We recently wrote about the Renault-Nissan-Mitsubishi partnership investing heavily in new mobility in China. Two things here: new mobility and China.
Let’s start with the Chinese car market. This is the most important car market in the world because it is huge, but still largely untapped.
China is the biggest market by far – 28m vehicles sold in 2018 vs the USA at 17m. This is in the middle of a slump in Chinese sales and the US market near record territory. At the moment total Chines sales are about 5m units less than the US and Europe combined, numbers two and three respectively.
US and European markets are mature, however, with car sales and ownership per capita quite static. In comparison, the Chinese market boomed over the last two decades – from insignificant to just under 6m sales in 2005, to passing average yearly US sales in 2010. US sales were constant at around 17m during this time, except for the slump following the 2008 economic crisis.
Chinese car ownership is still at its infancy, very low at 141 cars per 1000 people, vs the mature market figures of 800 for the USA and 600 in Europe.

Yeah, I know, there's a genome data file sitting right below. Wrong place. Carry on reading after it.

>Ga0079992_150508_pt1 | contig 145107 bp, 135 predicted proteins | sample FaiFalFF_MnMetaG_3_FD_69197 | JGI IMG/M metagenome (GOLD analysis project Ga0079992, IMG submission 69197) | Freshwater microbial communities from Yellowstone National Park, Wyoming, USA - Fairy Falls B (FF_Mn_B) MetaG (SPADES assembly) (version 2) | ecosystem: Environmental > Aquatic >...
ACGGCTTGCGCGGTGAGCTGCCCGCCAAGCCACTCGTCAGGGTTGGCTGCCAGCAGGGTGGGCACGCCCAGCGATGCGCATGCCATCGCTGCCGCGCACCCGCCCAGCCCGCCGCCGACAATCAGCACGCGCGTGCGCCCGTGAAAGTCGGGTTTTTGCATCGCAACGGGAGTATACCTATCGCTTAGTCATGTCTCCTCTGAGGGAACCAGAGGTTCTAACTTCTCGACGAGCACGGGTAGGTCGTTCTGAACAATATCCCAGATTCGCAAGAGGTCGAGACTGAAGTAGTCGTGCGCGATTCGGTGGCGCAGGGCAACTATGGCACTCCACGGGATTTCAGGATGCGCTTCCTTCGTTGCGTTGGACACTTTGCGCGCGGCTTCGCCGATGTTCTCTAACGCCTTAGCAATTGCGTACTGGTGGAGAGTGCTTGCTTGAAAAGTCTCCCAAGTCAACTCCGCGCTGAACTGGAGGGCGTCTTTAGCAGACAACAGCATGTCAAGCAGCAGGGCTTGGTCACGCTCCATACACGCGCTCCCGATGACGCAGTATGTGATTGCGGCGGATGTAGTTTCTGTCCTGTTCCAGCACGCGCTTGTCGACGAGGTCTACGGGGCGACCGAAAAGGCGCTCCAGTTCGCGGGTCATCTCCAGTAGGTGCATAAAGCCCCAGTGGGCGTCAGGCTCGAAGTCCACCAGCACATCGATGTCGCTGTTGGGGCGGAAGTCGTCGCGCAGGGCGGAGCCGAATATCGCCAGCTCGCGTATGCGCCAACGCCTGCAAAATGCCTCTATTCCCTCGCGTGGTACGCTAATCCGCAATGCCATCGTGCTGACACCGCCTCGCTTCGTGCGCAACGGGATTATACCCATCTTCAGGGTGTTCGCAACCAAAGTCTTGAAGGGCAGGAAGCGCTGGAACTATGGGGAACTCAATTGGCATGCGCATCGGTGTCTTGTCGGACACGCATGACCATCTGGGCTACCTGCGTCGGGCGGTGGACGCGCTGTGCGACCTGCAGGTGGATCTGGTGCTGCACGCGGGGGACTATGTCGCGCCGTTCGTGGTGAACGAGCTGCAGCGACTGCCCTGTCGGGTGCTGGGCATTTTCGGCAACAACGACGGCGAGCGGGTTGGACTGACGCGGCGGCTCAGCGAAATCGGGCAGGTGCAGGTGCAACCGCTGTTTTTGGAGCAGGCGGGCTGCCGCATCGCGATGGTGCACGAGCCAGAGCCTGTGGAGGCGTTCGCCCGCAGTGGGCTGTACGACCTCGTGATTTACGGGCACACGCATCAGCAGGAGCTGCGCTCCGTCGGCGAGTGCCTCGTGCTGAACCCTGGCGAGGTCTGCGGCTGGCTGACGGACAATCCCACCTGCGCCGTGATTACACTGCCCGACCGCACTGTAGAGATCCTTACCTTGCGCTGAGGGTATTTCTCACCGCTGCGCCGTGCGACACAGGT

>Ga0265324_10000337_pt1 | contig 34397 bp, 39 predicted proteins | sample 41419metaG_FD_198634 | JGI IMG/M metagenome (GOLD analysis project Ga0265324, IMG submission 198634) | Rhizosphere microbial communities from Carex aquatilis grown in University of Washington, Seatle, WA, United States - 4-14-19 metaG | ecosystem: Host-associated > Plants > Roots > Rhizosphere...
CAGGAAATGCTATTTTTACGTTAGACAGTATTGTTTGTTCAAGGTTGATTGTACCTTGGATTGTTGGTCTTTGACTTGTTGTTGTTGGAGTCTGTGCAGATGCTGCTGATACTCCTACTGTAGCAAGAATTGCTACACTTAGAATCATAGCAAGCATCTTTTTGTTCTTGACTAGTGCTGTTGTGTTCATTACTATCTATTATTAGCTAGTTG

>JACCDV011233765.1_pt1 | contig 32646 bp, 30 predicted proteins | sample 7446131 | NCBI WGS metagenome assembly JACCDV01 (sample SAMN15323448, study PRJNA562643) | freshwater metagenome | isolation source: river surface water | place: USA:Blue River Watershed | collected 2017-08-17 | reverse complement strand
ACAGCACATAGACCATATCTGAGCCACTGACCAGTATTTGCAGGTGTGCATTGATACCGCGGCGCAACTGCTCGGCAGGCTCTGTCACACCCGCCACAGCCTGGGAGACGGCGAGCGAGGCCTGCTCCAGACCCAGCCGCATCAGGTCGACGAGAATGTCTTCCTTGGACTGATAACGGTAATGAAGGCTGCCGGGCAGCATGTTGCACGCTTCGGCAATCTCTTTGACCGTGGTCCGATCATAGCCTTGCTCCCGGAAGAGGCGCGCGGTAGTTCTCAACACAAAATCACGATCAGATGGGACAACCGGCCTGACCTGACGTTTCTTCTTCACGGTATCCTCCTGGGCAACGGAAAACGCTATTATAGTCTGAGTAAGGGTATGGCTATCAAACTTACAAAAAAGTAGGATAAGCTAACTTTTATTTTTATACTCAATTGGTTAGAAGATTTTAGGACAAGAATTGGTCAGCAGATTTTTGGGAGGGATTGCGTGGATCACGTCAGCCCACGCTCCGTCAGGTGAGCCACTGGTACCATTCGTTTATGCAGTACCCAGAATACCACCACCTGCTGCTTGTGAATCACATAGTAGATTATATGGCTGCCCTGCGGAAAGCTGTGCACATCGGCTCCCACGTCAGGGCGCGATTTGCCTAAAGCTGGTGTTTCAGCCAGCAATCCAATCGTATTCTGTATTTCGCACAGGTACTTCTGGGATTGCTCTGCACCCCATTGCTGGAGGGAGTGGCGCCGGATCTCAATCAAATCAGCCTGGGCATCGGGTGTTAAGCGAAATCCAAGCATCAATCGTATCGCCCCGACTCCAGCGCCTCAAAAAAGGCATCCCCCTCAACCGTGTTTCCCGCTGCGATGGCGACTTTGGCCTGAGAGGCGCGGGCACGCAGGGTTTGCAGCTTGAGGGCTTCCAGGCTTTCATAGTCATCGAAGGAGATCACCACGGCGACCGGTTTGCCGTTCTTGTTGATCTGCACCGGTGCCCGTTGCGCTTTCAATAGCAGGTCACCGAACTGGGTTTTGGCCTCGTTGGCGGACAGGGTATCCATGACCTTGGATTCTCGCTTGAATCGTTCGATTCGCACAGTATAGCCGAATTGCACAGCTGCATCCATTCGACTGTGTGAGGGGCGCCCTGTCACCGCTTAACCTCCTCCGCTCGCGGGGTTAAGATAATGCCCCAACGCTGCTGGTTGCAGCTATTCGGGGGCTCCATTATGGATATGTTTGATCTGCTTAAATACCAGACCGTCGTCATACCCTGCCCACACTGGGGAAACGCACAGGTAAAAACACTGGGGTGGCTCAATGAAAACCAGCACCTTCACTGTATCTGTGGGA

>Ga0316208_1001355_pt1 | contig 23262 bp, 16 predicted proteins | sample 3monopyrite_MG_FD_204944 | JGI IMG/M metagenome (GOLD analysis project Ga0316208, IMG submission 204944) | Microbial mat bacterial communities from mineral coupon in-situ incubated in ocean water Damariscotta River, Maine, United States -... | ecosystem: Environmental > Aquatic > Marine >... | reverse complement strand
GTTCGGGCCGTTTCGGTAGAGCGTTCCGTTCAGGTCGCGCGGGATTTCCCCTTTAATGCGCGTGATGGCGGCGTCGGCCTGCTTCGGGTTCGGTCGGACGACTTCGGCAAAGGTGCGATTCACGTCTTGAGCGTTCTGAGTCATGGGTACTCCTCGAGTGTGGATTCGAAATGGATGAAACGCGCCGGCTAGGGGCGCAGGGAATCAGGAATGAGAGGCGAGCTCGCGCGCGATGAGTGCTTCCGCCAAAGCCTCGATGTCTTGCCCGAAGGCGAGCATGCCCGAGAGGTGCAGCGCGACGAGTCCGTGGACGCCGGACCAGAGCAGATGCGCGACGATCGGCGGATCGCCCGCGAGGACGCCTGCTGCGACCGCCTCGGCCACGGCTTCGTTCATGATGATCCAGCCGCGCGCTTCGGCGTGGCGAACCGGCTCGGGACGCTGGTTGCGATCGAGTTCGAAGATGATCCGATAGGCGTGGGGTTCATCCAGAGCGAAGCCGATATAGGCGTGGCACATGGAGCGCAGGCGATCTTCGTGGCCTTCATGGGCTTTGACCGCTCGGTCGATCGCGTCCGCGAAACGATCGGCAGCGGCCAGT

To give you a snapshot of the Chinese market, consider the following:
- 68% of car sales are to first-time buyers
- 56% are married and have children
- 56% are well educated
- 50% are between 25 and 35 years old
- 50% earn between R22 000 and R45 000 per month.
- New technology is central to their lifestyle and spending habits
- They place a premium on luxury, spaciousness and safety.
So most Chinese buyers are first generation car owners. This means they have none of the expectations that may stifle change in traditional car societies. They are young, affluent in an emerging market, open to new tech and attracted to the very features that make desirable cars just that. Many of them have children that will grow up in the new car culture created by their parents.
These factors make the Chinese automotive market ideal for developing and selling new mobility cars. For example, 60% of all electric vehicles sold in 2018 was in China, 760 000 vehicles. Such volumes make China the ideal country to develop new technology because the huge development costs could be amortized by the potentially enormous sales.
Their lack of car tradition makes the introduction of other aspects of new mobility more likely. If your parents never owned a car and you are new to it, you would more easily accept revolutionary ideas. New technology such as self-driving cars or shared cars, or self-driving, electrically propelled shared cars would seem natural.
This is the market that the Renault-Nissan-Mitsubishi partnership has invested so heavily in. The reasons are obvious and the opportunities myriad. But to thrive in China you have to invest there. The Partnership has already entered into joint ventures with several Chinese auto firms to develop EV’s, light delivery vehicles and SUVs and so on specifically for that market.
The current sales slump notwithstanding, China remains the automotive story of this century.